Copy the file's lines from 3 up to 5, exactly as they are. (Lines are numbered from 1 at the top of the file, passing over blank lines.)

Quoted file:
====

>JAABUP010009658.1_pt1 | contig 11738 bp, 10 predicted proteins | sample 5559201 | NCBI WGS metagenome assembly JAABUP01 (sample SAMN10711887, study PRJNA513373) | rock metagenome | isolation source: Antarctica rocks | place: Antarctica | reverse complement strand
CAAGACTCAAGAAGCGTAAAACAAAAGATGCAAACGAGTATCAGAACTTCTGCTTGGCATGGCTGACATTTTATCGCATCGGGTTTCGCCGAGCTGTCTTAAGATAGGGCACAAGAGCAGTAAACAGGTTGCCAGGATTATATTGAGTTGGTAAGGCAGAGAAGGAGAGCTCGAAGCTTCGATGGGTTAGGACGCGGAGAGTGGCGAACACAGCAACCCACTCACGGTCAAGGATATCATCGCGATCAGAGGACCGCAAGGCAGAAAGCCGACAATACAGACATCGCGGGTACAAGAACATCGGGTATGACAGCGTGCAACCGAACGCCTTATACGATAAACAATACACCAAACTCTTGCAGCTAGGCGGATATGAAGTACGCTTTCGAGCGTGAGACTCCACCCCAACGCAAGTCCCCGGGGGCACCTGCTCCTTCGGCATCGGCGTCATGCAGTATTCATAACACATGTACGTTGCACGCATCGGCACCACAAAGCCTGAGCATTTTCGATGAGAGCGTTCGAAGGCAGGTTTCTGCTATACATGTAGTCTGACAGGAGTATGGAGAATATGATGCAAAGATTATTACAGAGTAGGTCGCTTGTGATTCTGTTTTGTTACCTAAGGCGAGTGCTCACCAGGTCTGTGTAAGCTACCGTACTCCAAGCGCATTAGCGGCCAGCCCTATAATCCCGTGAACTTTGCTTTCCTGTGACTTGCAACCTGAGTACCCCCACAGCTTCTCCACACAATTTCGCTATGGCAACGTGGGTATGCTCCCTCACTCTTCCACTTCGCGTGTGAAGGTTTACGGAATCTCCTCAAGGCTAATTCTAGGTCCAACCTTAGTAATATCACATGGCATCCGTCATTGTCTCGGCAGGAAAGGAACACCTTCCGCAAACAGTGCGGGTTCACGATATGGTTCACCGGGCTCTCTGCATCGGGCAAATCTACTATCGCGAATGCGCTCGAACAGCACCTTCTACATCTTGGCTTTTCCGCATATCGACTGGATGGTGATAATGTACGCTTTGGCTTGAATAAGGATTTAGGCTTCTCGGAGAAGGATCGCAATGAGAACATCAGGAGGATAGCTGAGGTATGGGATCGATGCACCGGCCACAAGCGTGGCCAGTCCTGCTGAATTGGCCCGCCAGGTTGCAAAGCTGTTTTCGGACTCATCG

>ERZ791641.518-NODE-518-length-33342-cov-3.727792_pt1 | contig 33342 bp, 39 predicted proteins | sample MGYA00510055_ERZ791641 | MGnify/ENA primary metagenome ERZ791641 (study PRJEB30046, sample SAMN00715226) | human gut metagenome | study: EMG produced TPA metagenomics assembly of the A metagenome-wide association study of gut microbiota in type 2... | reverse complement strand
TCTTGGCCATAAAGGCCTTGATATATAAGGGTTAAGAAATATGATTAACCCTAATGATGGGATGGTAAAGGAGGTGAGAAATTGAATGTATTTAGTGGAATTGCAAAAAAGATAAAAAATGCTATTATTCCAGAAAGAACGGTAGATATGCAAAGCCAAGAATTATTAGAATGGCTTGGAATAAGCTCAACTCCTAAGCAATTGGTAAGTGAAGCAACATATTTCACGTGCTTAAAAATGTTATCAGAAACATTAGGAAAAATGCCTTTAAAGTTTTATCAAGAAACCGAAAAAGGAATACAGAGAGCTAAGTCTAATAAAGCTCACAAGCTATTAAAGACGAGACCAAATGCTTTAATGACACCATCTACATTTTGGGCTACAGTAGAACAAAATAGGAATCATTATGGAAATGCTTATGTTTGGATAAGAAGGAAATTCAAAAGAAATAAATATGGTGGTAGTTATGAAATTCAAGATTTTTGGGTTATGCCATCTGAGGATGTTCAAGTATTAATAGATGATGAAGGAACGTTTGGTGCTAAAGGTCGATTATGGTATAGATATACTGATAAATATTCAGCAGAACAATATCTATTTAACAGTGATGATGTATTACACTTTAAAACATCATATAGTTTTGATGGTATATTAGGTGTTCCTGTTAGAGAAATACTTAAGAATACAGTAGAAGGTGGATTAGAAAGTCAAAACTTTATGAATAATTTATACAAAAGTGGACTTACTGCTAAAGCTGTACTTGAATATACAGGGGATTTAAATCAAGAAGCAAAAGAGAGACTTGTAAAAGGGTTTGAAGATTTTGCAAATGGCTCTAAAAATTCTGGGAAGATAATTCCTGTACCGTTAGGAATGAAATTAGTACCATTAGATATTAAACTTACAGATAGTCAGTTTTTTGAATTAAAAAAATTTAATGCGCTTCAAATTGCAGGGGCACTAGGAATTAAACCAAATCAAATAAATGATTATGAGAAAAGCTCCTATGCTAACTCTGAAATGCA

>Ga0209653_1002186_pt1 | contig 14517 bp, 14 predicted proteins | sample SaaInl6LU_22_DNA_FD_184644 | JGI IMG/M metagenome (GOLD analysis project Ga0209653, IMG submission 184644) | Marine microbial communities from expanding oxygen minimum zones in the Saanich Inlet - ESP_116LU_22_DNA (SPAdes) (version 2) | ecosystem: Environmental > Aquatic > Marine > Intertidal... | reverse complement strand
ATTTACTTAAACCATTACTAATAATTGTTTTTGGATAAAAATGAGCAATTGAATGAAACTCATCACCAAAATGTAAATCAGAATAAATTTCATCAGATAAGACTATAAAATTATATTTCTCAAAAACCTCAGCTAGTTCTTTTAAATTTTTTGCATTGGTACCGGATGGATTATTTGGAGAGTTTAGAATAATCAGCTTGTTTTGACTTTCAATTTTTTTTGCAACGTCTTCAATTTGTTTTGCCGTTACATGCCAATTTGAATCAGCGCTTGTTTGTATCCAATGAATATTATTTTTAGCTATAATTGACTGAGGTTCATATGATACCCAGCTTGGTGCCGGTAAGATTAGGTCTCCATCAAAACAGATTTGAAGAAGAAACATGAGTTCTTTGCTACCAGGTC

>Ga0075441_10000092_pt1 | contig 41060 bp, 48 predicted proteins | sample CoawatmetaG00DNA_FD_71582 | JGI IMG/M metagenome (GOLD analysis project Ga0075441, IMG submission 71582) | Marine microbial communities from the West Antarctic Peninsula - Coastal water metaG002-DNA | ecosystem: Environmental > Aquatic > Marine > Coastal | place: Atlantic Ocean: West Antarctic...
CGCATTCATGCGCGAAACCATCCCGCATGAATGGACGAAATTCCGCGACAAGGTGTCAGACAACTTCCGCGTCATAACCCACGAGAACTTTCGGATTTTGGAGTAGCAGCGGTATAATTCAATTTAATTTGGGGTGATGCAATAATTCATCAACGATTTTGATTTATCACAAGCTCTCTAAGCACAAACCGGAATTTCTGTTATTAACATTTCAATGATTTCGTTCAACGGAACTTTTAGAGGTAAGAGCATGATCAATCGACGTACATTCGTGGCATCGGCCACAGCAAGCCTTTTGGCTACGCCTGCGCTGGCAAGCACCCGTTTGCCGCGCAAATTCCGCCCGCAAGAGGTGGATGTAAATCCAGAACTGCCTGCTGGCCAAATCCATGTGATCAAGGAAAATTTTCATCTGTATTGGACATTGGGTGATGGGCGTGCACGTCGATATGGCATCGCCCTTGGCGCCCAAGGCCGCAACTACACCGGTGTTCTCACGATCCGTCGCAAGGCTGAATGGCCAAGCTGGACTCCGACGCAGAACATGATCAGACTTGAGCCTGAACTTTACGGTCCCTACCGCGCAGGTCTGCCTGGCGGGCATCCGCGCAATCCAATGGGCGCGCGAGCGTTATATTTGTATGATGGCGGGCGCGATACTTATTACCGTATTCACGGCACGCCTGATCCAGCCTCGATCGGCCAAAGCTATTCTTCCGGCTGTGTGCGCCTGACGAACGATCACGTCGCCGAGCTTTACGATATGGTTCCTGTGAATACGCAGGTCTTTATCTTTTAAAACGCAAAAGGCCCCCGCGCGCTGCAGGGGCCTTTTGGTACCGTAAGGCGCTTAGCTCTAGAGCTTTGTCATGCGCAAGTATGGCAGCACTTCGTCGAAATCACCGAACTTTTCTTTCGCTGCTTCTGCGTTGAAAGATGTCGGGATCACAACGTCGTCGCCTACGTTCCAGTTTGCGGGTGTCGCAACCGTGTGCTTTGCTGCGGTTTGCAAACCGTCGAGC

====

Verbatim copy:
>ERZ791641.518-NODE-518-length-33342-cov-3.727792_pt1 | contig 33342 bp, 39 predicted proteins | sample MGYA00510055_ERZ791641 | MGnify/ENA primary metagenome ERZ791641 (study PRJEB30046, sample SAMN00715226) | human gut metagenome | study: EMG produced TPA metagenomics assembly of the A metagenome-wide association study of gut microbiota in type 2... | reverse complement strand
TCTTGGCCATAAAGGCCTTGATATATAAGGGTTAAGAAATATGATTAACCCTAATGATGGGATGGTAAAGGAGGTGAGAAATTGAATGTATTTAGTGGAATTGCAAAAAAGATAAAAAATGCTATTATTCCAGAAAGAACGGTAGATATGCAAAGCCAAGAATTATTAGAATGGCTTGGAATAAGCTCAACTCCTAAGCAATTGGTAAGTGAAGCAACATATTTCACGTGCTTAAAAATGTTATCAGAAACATTAGGAAAAATGCCTTTAAAGTTTTATCAAGAAACCGAAAAAGGAATACAGAGAGCTAAGTCTAATAAAGCTCACAAGCTATTAAAGACGAGACCAAATGCTTTAATGACACCATCTACATTTTGGGCTACAGTAGAACAAAATAGGAATCATTATGGAAATGCTTATGTTTGGATAAGAAGGAAATTCAAAAGAAATAAATATGGTGGTAGTTATGAAATTCAAGATTTTTGGGTTATGCCATCTGAGGATGTTCAAGTATTAATAGATGATGAAGGAACGTTTGGTGCTAAAGGTCGATTATGGTATAGATATACTGATAAATATTCAGCAGAACAATATCTATTTAACAGTGATGATGTATTACACTTTAAAACATCATATAGTTTTGATGGTATATTAGGTGTTCCTGTTAGAGAAATACTTAAGAATACAGTAGAAGGTGGATTAGAAAGTCAAAACTTTATGAATAATTTATACAAAAGTGGACTTACTGCTAAAGCTGTACTTGAATATACAGGGGATTTAAATCAAGAAGCAAAAGAGAGACTTGTAAAAGGGTTTGAAGATTTTGCAAATGGCTCTAAAAATTCTGGGAAGATAATTCCTGTACCGTTAGGAATGAAATTAGTACCATTAGATATTAAACTTACAGATAGTCAGTTTTTTGAATTAAAAAAATTTAATGCGCTTCAAATTGCAGGGGCACTAGGAATTAAACCAAATCAAATAAATGATTATGAGAAAAGCTCCTATGCTAACTCTGAAATGCA

>Ga0209653_1002186_pt1 | contig 14517 bp, 14 predicted proteins | sample SaaInl6LU_22_DNA_FD_184644 | JGI IMG/M metagenome (GOLD analysis project Ga0209653, IMG submission 184644) | Marine microbial communities from expanding oxygen minimum zones in the Saanich Inlet - ESP_116LU_22_DNA (SPAdes) (version 2) | ecosystem: Environmental > Aquatic > Marine > Intertidal... | reverse complement strand